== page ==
Unless you're helping a completely new business build a new e-commerce site from scratch, you'll probably face external systems in one form or another. You might need to import data into your new Commerce site, or push data back to them. Things like order history, product catalogs, user data, reviews or comments come to mind. And along the way, some sort of data transformation is very likely to be required.
Most existing businesses willalready have systems for dealing with their sales, products, inventory and customer relations. You will probably need to integrate against one or more of these to push or pull data.
If you are importing products, which you most likely are, you have to know the products. There are two primary ways of creating products:
- Using EPiServer's
IContentRepository, and creating produts in the same way as you create other kinds of content.
- Using the file import in the commerce manager. I found this to be faster when importing a lot of products (6000++), but a bit clumsy to get going with.
You also need to consider other things that you might need to import, and where and how to store it. Keep in mind: What you do at this point, is very likely going to be that way for years to come. Design your data structures carefully, and use existing structures in EPiServer and Commerce appropriatly. Other things you might need to import are:
- Users/customer profiles
- Existing orders
- Product reviews
- Comments on articles
- Stored files along with products (user manuals, reviews from printed magazines...)
- Other things that are completely customer specific - this could be anything of any complexity. If you do not know, ask.
Tips for doing the imports
Back up your database often
While testing these imports, be aggressive with how often you backup your database. It's no fun having imported ten thousand products into what will become a production database only to find out that everything about it it's screwed up in some way.
Test early with complete data sets
Test early with complete data sets. I can't overstate this. Don't do test imports of only the first 20 products until you're doing the complete import. Errors always occur on item #21 and onwards. Expect to spend time on completely unforseen issues, and let that be part of your estimate. Yes, this will increase your estimates to near stupid looking levels for something "trivial". And you might just be right - it might be trivial. But if it isn't, it's a whole lot cooler spending five hours on a twenty hour estimate, than spending a hundred.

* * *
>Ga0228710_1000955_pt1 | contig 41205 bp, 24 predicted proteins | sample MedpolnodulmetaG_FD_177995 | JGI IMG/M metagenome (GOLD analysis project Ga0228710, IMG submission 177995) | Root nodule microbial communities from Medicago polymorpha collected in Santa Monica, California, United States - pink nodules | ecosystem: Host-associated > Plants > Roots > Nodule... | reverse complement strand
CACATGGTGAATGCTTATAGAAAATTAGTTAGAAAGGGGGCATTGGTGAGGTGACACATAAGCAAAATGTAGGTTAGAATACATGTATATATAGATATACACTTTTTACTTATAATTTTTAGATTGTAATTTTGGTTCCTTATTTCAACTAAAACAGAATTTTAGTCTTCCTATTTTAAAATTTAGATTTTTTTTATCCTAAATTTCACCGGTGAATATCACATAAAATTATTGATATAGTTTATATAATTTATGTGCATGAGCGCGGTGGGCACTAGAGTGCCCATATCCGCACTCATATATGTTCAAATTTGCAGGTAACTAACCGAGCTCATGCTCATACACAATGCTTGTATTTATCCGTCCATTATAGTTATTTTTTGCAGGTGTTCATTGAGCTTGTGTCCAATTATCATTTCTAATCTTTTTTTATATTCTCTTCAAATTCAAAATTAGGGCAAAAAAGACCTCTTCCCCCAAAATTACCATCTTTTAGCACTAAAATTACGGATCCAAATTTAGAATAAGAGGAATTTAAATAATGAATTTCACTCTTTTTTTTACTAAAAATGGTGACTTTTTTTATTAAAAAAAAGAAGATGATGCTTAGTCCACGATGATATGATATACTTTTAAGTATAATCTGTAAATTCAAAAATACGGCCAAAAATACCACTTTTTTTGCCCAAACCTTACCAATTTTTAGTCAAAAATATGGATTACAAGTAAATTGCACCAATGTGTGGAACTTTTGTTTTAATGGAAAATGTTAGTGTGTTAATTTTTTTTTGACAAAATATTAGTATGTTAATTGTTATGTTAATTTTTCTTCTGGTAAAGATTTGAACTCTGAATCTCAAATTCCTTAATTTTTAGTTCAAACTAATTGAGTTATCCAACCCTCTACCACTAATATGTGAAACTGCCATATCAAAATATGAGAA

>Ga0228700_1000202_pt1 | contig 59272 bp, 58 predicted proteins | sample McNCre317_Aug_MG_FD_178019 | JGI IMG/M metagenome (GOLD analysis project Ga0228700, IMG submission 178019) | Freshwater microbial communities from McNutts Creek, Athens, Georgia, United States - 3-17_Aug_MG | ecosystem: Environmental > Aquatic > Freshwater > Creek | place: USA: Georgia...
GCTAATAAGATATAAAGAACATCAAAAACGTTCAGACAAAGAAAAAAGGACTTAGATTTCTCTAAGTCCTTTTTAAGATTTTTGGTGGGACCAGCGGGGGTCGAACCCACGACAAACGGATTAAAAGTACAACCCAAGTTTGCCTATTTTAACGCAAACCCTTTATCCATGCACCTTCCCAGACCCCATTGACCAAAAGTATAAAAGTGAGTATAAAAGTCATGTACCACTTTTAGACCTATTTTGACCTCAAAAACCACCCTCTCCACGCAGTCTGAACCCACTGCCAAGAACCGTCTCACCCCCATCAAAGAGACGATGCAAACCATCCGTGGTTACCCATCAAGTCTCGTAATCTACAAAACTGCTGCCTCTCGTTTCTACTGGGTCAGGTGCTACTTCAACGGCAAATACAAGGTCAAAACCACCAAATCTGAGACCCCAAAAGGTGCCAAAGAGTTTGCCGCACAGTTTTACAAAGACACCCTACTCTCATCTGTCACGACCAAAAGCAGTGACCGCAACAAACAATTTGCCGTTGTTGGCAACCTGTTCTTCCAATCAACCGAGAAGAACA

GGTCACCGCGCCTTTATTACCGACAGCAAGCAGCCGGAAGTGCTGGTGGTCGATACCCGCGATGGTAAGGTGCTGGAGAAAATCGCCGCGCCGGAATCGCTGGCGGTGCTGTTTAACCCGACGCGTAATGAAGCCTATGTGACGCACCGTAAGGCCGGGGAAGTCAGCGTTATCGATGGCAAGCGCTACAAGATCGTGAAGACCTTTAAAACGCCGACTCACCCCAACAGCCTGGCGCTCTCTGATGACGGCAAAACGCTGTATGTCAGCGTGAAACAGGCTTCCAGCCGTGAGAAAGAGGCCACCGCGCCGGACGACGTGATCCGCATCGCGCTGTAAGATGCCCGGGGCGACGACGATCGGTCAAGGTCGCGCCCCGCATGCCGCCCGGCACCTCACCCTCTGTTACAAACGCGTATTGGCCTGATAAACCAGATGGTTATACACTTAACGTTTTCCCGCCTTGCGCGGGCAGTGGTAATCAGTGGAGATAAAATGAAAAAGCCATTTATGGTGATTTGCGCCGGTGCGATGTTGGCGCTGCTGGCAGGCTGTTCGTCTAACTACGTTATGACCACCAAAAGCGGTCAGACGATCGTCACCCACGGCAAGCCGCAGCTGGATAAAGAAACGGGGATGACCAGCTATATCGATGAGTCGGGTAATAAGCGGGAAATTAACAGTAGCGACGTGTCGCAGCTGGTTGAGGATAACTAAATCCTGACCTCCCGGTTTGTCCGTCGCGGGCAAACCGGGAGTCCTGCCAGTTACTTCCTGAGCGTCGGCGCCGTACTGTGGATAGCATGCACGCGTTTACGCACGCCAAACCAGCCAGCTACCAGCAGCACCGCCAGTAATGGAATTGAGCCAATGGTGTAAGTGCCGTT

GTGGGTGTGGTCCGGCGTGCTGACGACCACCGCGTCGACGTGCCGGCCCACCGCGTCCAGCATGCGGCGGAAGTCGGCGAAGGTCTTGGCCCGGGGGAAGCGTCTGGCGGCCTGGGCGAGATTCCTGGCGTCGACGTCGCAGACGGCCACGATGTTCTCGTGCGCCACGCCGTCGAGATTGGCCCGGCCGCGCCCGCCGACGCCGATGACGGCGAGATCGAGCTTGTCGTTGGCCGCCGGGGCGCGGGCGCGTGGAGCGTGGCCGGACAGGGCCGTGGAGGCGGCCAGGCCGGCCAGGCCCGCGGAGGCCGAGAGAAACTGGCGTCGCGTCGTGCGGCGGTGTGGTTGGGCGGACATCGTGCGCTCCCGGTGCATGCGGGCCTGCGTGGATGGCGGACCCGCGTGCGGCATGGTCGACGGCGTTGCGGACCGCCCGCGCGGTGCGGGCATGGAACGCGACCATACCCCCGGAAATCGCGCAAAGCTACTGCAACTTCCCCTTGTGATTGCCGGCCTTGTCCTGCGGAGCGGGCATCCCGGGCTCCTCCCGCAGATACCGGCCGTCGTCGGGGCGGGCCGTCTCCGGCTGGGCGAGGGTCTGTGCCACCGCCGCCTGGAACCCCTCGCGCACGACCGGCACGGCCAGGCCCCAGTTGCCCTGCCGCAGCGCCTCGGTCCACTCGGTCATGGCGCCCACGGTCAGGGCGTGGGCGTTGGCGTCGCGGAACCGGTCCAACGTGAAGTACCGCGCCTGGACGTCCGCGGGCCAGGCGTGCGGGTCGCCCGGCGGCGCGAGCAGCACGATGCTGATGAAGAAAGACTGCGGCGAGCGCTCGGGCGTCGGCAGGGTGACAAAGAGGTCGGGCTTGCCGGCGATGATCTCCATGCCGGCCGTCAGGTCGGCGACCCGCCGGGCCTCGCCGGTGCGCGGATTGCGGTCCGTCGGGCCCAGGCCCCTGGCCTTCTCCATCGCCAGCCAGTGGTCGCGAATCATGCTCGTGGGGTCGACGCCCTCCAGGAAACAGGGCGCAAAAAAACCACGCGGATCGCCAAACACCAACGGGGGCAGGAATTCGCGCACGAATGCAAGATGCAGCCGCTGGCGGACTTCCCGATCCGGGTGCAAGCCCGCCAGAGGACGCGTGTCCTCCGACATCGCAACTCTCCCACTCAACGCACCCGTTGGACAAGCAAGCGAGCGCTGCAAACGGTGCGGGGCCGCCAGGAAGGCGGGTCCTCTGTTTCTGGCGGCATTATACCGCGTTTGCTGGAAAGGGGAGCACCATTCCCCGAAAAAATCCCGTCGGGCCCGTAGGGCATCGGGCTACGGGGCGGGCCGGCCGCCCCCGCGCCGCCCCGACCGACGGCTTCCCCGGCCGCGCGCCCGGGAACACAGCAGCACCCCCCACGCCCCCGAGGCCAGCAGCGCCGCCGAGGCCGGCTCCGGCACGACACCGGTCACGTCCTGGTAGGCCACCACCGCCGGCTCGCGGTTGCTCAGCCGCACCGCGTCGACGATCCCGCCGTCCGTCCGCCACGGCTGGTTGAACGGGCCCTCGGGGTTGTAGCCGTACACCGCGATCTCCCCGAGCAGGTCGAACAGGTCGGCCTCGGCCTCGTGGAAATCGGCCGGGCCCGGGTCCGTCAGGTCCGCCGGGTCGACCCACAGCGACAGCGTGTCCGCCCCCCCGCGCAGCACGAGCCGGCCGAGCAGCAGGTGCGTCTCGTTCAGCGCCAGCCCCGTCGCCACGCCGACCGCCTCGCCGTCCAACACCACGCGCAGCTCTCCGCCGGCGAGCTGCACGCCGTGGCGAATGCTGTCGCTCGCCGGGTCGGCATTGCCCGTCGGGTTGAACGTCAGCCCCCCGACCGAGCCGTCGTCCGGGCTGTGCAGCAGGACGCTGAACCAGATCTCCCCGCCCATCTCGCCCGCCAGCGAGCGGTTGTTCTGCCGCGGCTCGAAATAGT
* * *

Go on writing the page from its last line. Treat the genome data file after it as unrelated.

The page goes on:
Expect inconsistent data
Older data is likely to contain more inconsistencies and errors than recent data, and you can't find out what before testing a complete import. Again, expect to spend time on things nobody anticipated.
The older the data, and the older the systems to import from, the larger the chance of the data being inconsistet. Or plain bad. A couple of things that should ring a bell:
- The system has no proper integration points or easy way to retrieve data from (probably means it's old and messy)
- The different fields you have decided on your products (along with your customer, of course), don't really match anything in the old system
- The amount of data in the old system far exceeds what's currently available on their web pages
- To be honest: The people managing the data. You'll notice if they are awesome or not.
Use local databases
If you're importing a lot of data, consider running all databases on the same environment that is running the import job to speed up performance. A few minutes of overhead in installing SQL Server on a web server or on your own development environment will pay off if the import is going to take you an hour every time to run through completely.
This blog post is part of the series EPiServer Commerce project essentials which will give you a few tips on how to plan your projects.